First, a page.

It’s almost like it’s not my own memory
but borrowed from someone else, who in turn
had to rent it. We were maybe twelve,
my best friend and me, tied into our seat belts,
jostling along together in the backseat of her parents’
wood panelled Ford station wagon. The gravel road,
because we were not familiar with it, went on for hours,
and is still vibrating a part of me that remains tethered.
The road, as we travelled, narrowed,
and the overhanging fringe of the Boreal Forest
gently drew closed her jowls around us.
Her mouth was damp and smelled exquisitely of moss.
We snuggled into what remained familiar of our old selves,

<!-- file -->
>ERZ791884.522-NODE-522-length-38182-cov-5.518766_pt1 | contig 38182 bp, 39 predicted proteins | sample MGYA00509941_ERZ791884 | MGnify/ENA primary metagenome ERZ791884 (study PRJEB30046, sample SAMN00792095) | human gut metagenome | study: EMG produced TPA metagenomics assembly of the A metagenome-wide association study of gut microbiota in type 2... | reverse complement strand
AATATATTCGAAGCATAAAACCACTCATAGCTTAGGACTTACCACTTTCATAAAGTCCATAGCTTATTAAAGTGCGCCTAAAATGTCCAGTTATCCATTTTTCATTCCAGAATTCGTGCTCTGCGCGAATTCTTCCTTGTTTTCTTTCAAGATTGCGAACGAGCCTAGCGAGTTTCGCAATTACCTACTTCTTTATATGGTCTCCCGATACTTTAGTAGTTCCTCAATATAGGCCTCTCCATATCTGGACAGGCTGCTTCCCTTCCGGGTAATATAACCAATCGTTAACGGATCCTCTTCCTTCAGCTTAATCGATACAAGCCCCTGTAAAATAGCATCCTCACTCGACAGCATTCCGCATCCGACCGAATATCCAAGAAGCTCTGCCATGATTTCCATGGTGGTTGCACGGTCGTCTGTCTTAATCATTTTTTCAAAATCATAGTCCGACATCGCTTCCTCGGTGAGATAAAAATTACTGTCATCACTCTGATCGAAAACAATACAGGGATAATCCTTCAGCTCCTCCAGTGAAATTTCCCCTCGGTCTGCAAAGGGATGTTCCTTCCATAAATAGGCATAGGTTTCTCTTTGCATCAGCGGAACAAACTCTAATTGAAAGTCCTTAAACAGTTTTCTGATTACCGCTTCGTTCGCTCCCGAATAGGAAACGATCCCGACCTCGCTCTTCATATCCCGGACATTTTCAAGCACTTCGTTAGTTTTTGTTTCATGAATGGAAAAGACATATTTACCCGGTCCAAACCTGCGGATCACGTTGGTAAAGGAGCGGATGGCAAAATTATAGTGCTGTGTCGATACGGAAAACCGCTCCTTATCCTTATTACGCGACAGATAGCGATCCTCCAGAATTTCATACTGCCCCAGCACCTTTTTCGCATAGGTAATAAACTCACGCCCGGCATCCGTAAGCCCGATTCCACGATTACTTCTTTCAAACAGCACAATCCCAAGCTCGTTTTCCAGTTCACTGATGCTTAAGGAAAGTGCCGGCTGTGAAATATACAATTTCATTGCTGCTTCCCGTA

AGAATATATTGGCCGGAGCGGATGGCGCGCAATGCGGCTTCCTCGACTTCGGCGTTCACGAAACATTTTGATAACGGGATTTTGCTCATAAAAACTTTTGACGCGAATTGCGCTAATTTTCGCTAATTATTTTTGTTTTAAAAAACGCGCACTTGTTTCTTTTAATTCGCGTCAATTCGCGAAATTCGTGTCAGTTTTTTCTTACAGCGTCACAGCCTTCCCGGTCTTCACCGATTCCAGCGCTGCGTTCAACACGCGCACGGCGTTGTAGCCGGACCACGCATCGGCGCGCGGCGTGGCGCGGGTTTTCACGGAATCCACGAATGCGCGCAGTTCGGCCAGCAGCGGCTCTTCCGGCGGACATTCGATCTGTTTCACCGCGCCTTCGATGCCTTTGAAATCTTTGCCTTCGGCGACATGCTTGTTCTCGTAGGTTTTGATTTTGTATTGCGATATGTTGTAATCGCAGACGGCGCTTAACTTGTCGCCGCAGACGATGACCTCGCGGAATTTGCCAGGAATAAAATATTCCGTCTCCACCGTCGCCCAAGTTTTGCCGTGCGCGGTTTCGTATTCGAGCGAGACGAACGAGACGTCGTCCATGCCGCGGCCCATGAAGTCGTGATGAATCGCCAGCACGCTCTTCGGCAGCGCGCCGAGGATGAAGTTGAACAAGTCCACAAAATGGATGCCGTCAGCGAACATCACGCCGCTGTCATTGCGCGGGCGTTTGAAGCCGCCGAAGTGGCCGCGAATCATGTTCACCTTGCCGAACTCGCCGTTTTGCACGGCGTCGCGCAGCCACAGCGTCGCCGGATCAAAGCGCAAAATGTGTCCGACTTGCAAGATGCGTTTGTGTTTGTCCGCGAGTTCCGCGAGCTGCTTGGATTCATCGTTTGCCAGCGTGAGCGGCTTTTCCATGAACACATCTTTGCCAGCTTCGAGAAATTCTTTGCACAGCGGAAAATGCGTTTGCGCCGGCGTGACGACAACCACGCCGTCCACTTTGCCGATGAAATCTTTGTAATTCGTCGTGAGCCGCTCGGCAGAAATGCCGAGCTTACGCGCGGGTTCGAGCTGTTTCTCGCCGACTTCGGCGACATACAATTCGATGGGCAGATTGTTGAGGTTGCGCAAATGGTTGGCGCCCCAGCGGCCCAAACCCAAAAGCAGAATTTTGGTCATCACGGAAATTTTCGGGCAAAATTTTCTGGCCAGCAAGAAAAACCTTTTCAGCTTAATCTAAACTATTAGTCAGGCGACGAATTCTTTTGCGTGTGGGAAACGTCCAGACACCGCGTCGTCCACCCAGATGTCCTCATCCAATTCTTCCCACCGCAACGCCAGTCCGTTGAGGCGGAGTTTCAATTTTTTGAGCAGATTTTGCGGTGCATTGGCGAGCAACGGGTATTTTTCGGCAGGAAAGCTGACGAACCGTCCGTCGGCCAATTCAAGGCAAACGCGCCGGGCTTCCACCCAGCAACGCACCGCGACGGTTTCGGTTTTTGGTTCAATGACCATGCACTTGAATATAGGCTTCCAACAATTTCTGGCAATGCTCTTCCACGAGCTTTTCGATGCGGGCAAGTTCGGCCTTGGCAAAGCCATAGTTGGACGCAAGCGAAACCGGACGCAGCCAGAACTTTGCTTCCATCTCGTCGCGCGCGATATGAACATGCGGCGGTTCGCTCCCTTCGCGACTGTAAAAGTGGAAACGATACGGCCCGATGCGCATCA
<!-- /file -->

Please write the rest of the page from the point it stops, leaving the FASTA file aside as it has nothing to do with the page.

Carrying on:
and peered forward through the bug-splattered windshield,
with fear and curiosity.
To one last dying crunch of gravel
they parked the car in a rudimentary clearing
which, for the week, housed our slightly derelict wooden cabin.
As though the cabin were only cursory, beside that
the larger expanse, Lake Manitou, shone in the sun,
a vast, dented and fire-stained aluminum pan,
the small black raft floating upon the hackled shining waters
beckoning us to it, the flat floating conveyance pupil-like,
hovering densely and loosely over depths,
Erin Wilson‘s poems have appeared in or are forthcoming in Poetry Ireland Review, Envoi, Kestrel, A Journal of Literature and Art, On the Seawall, The Honest Ulsterman, The Adirondack Review, Natural Bridge, and elsewhere. For a while, she and her husband, also a writer, owned a farmhouse in Wabash, Indiana. They now live and write in a small town in northern Ontario, Canada.